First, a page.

Destroyer #2

Story by
Art by
Cory Walker
Colors by
Val Staples
Letters by
Rus Wooton
Cover by
Marvel Max

In my review of issue #1, I called Robert Kirkman and Cory Walker's "Destroyer," "surprisingly good." For a series that I'd heard practically nothing about, the debut issue was powerful, compelling, and not a little bit viscerally shocking. So now the question is: Now that the first issue has set the bar so high, and I now expect this series to be good, how does the second issue rate?

This one's just as good as the first.

While not nearly as drenched in blood and guts as the last issue, "Destroyer" #2 continues to deepen the relationship between Keen Marlow and the supporting cast while providing the type of grumpy-old-man superhero revenge fantasy that made the first issue stand out among its peers on the Marvel shelf. Yes, this is a MAX book, and it can stand out on the basis of its nudity/violence/cursing, but what Kirkman has done here is to take a classic story and inject it into Marvel's superhero universe. The grumpy-old-man revenge fantasy genre may be a rarity in the days of turning-back-the-clock youthful celebration (how old does Spider-Man seem these days? 24? Maybe even younger? And mainstream comics are just following the trends of television and movies in which the protagonists seem younger and younger each year. See "Trek, Star" for a recent cinematic example), but the grumpy-old-man revenge fantasy formed the basis of everything from Peckinpah's "The Wild Bunch" to Siegel's "Charley Varrick" to the Burt Lancaster/Kirk Douglas vehicle "Tough Guys." The genre could be played for sociological depth, or action, or comedy, but it was always about old men from a generation when men were men and punching someone in the face was the fairest way to settle a debate.

Kirkman's Keen Marlow, the Golden Age Destroyer, is just such a man, albeit one in the garb of a superhero, and one who is still regarded as an essential operative by the government agency who signs his paychecks. But now he's dying, and he wants to take out all of his enemies before he goes. The biggest enemy, the one mentioned in whispers by everyone else, is Scar, a nazi scientist who may or may not still be active.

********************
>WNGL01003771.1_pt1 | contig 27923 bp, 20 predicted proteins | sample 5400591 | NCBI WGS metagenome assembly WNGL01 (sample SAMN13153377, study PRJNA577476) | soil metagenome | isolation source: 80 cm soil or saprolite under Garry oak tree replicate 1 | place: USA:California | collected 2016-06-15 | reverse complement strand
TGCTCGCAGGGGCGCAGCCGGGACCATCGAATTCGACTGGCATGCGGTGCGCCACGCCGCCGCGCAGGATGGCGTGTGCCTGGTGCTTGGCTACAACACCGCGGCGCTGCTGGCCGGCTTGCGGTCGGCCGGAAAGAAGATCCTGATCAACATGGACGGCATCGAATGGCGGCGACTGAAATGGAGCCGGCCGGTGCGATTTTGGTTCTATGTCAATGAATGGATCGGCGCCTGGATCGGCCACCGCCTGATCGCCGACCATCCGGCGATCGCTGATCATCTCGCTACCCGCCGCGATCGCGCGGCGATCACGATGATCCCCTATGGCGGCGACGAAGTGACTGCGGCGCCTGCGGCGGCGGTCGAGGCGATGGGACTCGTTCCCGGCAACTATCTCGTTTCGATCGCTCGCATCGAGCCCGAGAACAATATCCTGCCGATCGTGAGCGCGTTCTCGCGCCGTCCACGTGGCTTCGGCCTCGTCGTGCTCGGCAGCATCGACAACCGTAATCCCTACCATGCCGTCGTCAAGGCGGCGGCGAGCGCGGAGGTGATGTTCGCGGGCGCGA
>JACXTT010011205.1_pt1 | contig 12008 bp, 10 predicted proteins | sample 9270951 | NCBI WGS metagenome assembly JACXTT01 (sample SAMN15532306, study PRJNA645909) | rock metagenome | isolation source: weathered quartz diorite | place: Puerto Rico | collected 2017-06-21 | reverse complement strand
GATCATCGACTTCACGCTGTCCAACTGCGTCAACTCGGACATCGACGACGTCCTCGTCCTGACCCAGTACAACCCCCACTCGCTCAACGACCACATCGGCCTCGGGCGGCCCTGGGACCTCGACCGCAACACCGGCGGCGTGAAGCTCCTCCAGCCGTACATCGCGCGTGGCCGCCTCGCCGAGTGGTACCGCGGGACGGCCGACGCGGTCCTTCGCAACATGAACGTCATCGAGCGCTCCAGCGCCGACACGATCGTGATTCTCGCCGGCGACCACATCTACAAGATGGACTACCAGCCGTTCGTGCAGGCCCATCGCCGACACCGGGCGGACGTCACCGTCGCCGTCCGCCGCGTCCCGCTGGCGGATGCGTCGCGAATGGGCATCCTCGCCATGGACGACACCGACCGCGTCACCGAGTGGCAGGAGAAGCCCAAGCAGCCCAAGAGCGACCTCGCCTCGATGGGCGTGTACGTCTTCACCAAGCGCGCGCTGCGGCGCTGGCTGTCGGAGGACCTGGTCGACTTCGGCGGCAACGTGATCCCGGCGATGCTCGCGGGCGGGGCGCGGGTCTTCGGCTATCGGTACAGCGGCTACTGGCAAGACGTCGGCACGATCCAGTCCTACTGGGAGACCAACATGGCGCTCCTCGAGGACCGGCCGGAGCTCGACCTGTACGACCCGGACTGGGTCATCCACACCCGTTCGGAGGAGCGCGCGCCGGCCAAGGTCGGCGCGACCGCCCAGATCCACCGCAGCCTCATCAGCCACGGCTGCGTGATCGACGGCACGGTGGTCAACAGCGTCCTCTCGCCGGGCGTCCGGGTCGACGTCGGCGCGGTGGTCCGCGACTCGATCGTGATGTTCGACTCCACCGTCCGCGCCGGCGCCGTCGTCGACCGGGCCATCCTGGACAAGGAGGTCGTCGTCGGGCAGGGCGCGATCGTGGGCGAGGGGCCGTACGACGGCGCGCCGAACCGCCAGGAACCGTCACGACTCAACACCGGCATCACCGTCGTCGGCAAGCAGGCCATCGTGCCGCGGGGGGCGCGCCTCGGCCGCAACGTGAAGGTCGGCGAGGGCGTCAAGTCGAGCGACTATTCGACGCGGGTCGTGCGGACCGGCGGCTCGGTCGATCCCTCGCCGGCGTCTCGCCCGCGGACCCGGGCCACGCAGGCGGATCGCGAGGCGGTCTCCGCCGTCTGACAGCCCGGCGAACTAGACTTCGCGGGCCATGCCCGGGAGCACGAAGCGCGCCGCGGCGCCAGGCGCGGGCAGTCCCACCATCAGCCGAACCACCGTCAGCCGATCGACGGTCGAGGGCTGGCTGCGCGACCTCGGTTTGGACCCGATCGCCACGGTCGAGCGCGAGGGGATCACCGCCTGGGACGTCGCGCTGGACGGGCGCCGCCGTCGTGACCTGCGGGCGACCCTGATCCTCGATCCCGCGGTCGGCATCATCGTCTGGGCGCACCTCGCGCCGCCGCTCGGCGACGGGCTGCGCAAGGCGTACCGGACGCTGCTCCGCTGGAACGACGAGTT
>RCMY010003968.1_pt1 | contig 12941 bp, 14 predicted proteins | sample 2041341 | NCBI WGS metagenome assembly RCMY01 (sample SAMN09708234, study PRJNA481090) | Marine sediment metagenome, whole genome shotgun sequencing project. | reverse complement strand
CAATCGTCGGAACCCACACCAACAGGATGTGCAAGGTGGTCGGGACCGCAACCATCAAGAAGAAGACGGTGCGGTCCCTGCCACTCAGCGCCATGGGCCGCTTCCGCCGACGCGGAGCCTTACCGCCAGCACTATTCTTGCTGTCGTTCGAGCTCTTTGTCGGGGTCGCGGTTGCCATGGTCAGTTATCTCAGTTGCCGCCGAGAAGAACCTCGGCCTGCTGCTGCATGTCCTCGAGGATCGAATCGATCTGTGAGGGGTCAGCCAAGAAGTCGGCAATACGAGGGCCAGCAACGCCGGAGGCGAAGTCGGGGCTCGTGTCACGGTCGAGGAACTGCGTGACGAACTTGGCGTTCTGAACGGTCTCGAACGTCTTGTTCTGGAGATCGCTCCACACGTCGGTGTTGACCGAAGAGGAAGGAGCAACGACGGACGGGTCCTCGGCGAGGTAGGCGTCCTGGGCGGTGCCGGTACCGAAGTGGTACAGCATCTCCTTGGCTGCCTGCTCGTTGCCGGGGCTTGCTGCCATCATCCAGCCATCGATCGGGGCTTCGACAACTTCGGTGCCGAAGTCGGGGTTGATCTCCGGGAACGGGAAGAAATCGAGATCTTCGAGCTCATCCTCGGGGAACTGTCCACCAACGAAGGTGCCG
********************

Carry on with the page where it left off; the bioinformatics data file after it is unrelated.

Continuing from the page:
Marlow doesn't care whether or not Scar is still active, he just wants to find his old nemesis and eliminate him, but Scar (or someone working for him) seems to have other plans. Marlow's friends and family begin to pay the price in issue #2.

The fun of this series is seeing such an unrepentant, old-fashioned badass tear into the monster-laden, high-tech world as illustrated by Cory Walker. Walker's clean-line style, gorgeously aided by Val Staples bold colors, add a crispness to what could have been a musty old story about an over-the-hill superhero. In Walker's hands, it's vibrant and alive.

In this relatively spare narrative, Kirkman's dialogue is as streamlined as Walker's visuals, but there's no shortage of humor. This isn't a tongue-in-cheek story of an elderly costumed character. It's a sarcastic sucker-punch of a little story about the last days of a great man, a great man who has plowed through life by unleashing death and destruction on the enemies of democracy. It's not an emotionally complex melodrama, but there's a subtext here that's as thick as you want it to be.

This may be Kirkman's last Marvel superhero series for a long, long time (maybe ever), and it's a good one.

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